For former winemaker and Inniskillin cofounder Karl Kaiser, mid-December-January on a clear, cold and still day between -9˚C and -11˚C is ideal. Pick much earlier in the season and the grapes haven't developed complexity and concentration. The freeze and thaw cycles that come from hanging on the vine into winter change the grapes. These cycles free flavours into the juice that are otherwise trapped in the fruit when they're quickly frozen. Wait much later in the season and the already low yields are further reduced as the grapes breakdown, requiring lower temperatures to freeze. It takes 24 times the amount grapes to make Icewine than it does an equal volume of table wine. Similarly, pressing at -8˚C means less frozen water in the grapes, leading to leaner juice. Pressing between -12˚C and -14˚C (the limit) results in very concentrated juice and reduced yields. Even in ideal conditions it's up to the winemaker to achieve the right balance between sugar, alcohol and acid so it tastes fresh, not flabby and cloying by the time your glass is empty, according to Kaiser.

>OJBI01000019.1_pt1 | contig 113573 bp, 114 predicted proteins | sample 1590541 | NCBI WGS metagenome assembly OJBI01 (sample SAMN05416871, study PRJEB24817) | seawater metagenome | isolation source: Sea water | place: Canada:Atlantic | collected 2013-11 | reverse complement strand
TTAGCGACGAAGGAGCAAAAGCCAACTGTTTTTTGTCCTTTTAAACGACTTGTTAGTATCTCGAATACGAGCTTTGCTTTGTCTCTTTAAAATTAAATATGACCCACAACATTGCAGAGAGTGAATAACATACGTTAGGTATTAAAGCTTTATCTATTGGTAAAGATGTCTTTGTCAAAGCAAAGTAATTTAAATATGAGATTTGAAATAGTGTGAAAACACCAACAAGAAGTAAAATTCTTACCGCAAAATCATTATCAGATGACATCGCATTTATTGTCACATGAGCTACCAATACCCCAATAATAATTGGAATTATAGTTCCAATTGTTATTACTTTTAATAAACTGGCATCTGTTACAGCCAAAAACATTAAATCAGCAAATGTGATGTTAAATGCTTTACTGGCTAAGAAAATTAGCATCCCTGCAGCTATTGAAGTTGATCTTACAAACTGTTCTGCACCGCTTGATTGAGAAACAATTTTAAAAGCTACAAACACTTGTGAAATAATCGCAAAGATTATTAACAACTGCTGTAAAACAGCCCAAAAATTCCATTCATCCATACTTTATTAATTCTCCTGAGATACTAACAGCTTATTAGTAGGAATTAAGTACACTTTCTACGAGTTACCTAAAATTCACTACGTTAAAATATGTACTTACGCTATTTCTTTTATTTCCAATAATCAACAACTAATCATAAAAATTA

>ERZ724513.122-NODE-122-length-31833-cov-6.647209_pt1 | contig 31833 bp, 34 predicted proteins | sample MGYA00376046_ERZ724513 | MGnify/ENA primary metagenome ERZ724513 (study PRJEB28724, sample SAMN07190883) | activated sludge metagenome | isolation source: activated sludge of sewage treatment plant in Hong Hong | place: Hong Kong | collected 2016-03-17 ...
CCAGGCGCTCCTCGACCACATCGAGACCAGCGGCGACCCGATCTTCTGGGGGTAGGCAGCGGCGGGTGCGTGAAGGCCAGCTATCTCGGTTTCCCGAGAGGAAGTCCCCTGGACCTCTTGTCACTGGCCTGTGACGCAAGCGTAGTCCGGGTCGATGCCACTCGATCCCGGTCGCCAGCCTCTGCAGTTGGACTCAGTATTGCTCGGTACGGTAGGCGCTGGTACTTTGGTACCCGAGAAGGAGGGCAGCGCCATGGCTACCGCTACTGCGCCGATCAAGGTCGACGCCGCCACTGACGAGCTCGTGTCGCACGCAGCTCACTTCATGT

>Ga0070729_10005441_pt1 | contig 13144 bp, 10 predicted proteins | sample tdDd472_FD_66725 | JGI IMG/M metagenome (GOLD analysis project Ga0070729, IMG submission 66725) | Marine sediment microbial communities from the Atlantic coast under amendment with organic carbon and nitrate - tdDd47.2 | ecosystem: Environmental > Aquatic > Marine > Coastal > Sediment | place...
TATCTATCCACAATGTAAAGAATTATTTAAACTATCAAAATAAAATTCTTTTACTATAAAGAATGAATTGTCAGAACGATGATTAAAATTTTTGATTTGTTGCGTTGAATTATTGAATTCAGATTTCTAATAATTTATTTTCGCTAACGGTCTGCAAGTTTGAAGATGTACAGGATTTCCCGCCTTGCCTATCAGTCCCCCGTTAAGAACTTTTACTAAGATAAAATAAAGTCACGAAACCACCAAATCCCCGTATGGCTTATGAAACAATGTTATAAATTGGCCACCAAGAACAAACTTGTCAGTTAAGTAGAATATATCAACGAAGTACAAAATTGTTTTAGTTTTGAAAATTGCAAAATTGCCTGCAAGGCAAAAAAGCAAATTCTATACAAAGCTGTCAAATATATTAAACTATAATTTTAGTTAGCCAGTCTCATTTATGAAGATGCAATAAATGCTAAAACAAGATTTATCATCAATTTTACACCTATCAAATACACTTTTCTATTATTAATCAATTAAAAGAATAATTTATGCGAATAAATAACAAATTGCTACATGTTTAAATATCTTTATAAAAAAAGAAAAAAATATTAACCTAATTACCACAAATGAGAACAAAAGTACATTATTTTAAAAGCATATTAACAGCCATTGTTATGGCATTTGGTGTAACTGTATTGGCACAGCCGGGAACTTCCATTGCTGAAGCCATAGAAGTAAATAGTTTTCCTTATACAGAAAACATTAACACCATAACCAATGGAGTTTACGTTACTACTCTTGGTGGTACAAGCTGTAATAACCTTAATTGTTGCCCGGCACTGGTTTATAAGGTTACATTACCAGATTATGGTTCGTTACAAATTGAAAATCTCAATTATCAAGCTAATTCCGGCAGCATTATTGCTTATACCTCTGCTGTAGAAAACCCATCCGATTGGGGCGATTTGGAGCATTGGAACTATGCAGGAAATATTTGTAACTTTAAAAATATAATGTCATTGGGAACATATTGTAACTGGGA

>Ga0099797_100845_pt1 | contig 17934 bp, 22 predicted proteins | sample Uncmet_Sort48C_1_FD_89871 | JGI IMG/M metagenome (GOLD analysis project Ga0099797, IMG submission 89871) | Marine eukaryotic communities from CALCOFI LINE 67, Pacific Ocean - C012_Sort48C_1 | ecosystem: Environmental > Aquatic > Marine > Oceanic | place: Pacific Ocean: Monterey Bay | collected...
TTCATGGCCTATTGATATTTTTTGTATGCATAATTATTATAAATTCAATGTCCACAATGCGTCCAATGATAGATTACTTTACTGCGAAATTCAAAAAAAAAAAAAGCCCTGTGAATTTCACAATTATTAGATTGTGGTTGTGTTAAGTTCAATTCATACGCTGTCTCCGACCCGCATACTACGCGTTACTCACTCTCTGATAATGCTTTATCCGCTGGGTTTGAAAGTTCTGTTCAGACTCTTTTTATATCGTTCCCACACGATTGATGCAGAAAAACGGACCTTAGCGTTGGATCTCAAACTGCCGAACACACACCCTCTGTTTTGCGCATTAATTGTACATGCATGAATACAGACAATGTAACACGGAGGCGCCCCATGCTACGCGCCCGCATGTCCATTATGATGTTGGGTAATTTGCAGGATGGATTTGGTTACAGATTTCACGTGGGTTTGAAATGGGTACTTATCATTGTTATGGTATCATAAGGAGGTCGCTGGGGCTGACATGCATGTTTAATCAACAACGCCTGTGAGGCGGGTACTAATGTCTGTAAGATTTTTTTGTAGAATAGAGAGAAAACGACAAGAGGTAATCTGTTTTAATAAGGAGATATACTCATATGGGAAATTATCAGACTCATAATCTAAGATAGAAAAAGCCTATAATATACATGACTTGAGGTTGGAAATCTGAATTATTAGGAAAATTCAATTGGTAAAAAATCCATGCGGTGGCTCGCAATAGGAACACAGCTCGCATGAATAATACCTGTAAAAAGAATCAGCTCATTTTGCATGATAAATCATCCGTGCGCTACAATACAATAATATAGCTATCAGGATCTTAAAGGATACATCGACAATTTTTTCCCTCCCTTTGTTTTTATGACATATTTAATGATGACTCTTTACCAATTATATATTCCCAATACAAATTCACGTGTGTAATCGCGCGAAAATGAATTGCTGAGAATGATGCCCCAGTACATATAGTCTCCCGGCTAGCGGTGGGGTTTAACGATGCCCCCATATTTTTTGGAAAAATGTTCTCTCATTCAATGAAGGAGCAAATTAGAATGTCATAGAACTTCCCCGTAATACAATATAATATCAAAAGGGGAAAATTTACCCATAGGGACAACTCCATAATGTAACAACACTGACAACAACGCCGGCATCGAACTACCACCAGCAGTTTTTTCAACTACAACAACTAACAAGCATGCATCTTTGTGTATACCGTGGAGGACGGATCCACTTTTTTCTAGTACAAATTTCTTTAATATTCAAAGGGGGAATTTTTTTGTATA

He would know.